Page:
Bad Choices

President Trump is finally set to address his country’s longest running war with a ‘new’ policy for Afghanistan. With a troop increase in the mix and a visibly more muscular approach on display, the new US administration is signaling renewed intent to keep their Afghan engagement open-ended. Unclear is whether this latest commitment to Afghanistan comes conjoined with at least a modicum of political direction towards reconciliation.

Ominously, Washington’s point man on the region, Gen McMaster has announced that the same policy would apply to Pakistan – harkening back to AF-PAK days. For many in Pakistan and the region, this rehash of a mini-surge, with US and NATO troop increases in thousands, is reminiscent of Obama’s policy-dither between engagement and estrangement. Precisely the kind of dithering, some would argue, that has led Afghanistan headlong into an increasingly intractable stalemate.

That the Afghan conflict has stumbled into stagnation is apparent. For a couple of years now, the on-ground reality in Afghanistan has been locked in an impasse. Neither the Afghan government, the Afghan Taliban, nor Daesh have been able to significantly alter the status quo to affect long term change. The United States, distracted by conflict in the Middle East and political change in Washington, has invested only enough thought and material to ensure just that – a sub-optimal Afghanistan.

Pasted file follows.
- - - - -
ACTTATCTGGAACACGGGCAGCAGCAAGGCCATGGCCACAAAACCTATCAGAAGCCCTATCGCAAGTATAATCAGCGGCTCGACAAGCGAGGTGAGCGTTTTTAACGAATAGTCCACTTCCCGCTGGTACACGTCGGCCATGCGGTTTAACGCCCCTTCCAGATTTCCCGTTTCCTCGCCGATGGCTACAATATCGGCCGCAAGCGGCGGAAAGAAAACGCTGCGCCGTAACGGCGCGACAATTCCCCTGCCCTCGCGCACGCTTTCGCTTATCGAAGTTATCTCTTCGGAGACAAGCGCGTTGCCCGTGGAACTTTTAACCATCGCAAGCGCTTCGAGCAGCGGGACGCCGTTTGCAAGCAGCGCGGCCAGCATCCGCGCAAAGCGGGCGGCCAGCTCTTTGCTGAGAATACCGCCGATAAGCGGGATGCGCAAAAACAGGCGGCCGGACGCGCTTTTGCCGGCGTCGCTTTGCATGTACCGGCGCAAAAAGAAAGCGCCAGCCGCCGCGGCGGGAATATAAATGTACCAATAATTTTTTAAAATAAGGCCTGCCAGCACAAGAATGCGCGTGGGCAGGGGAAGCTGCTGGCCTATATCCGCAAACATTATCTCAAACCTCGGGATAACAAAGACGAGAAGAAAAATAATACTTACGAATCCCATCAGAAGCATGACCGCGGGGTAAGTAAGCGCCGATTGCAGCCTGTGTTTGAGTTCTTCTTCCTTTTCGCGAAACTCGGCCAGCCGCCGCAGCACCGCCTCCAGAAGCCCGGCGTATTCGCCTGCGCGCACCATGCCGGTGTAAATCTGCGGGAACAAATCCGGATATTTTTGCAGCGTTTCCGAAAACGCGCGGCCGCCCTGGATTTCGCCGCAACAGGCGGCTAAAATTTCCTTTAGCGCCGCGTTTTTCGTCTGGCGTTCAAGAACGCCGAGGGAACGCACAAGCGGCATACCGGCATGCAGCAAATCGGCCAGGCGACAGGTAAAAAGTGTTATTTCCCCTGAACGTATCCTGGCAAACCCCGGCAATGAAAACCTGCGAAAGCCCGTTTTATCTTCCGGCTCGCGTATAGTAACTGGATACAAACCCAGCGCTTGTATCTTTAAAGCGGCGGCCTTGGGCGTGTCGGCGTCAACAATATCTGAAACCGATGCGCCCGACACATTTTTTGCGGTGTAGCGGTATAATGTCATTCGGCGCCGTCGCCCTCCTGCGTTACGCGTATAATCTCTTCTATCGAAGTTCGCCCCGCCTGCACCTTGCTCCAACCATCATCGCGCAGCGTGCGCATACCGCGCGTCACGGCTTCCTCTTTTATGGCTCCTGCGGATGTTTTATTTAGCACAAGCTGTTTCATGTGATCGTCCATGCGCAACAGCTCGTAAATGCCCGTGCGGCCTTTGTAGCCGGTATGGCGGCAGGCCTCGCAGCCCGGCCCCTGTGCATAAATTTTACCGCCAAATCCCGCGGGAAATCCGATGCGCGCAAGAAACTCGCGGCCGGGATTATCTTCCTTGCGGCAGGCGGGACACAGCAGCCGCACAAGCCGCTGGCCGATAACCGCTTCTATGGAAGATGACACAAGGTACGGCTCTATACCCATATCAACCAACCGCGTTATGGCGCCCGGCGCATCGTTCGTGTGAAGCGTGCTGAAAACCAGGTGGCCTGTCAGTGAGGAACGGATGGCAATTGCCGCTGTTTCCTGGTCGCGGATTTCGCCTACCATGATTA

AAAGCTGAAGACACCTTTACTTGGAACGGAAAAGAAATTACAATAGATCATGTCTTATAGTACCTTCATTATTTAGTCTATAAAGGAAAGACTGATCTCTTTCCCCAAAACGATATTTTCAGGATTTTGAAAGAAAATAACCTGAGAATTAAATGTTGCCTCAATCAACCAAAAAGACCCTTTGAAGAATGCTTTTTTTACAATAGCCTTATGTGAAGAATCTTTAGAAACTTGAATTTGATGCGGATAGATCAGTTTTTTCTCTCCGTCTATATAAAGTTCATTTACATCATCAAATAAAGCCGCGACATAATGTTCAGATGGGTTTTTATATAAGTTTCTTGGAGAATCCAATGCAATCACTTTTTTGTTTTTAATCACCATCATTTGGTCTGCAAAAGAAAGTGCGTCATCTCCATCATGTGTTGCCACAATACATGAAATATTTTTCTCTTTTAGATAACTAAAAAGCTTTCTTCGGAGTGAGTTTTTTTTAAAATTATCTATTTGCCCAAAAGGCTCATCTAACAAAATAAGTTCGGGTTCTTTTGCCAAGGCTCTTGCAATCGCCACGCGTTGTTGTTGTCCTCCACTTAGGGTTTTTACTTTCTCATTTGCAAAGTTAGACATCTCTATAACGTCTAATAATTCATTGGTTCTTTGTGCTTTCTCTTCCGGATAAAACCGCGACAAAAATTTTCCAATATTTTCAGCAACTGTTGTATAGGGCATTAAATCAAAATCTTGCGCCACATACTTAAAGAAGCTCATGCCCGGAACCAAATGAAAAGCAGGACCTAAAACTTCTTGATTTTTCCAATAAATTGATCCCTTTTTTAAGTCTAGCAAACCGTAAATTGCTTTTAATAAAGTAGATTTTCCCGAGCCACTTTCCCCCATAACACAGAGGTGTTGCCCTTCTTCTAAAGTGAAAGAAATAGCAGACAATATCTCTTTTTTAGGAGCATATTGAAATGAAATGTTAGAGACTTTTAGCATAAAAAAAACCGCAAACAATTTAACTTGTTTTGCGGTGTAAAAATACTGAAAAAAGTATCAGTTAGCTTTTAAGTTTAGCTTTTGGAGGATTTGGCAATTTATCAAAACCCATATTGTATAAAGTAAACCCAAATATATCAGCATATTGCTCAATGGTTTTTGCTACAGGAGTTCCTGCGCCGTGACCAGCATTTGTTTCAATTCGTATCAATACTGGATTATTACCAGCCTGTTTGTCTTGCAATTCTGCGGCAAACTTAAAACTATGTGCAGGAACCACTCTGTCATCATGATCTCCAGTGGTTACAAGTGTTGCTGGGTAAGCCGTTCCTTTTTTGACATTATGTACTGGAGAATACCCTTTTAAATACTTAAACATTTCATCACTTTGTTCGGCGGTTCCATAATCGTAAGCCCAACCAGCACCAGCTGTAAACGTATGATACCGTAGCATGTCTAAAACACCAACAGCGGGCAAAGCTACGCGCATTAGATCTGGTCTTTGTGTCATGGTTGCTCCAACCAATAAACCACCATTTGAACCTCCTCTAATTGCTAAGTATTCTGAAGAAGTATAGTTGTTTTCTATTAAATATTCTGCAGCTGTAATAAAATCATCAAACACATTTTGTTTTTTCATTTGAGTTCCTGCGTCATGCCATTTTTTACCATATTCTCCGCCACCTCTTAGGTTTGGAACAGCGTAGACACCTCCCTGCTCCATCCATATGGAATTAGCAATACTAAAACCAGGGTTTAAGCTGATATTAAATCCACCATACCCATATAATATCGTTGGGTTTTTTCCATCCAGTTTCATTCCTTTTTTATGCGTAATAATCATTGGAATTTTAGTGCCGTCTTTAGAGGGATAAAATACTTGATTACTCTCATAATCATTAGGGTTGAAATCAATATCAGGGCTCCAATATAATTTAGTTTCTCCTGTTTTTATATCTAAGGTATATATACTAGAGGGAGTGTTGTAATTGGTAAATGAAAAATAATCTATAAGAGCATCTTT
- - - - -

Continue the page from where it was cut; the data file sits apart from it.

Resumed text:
Prospects for reconciliation, dim as they may have been, have gradually dissipated. Despite marginal measures meant to signal a semblance of forward movement, such as Hekmatyar’s much touted reemergence in Kabul, the hard calculus on reconciliation and peace remains stalled.

Where then does agency for peace lie? After a decade and a half, Afghanistan has built a broad constituency for democratic government, rights and institutional governance. A new generation of Afghans invested in a future for themselves and their country represent hope. But negotiating this urban reality with the equally cogent grip of a doggedly resistant Afghan Taliban on vast swathes of rural territory represents a singular challenge.

Closer to home, both the resilience of the conflict and its inability to present prospects for an end-game has damaged the bilateral relationship. An Afghan government, mired in internal strife and demonstrating an innate inability to chart a path to peace has found refuge in its bellicosity towards Pakistan. Not so long ago, Kabul and Islamabad seemed to be working towards finding common purpose, but today the cracks in the relationship run deeper and wider than ever before. Despite recent visits to Kabul by senior military officials, the distrust widens, the death toll rises and the baggage of accusations, true or otherwise, keeps piling.

For Islamabad, the strategic goalpost for Afghanistan remains stability albeit one which ensures at the minimum a working relationship in its immediate west. But ironically, this goalpost – shared by many stakeholders in Afghanistan – remains a bridge too far. Today, the distrust in intentions has morphed into a wider, more visible conflict. Firing on border patrols and villages, forced return of refugees, closure of border crossings and rising rhetoric are but symptoms of a deeper malaise that has set into this relationship. Despite the haze that may cloud the future of Pak-Afghan relations, what is clear is that the longer this conflict continues the greater its strains on the triggers that dissect this relationship.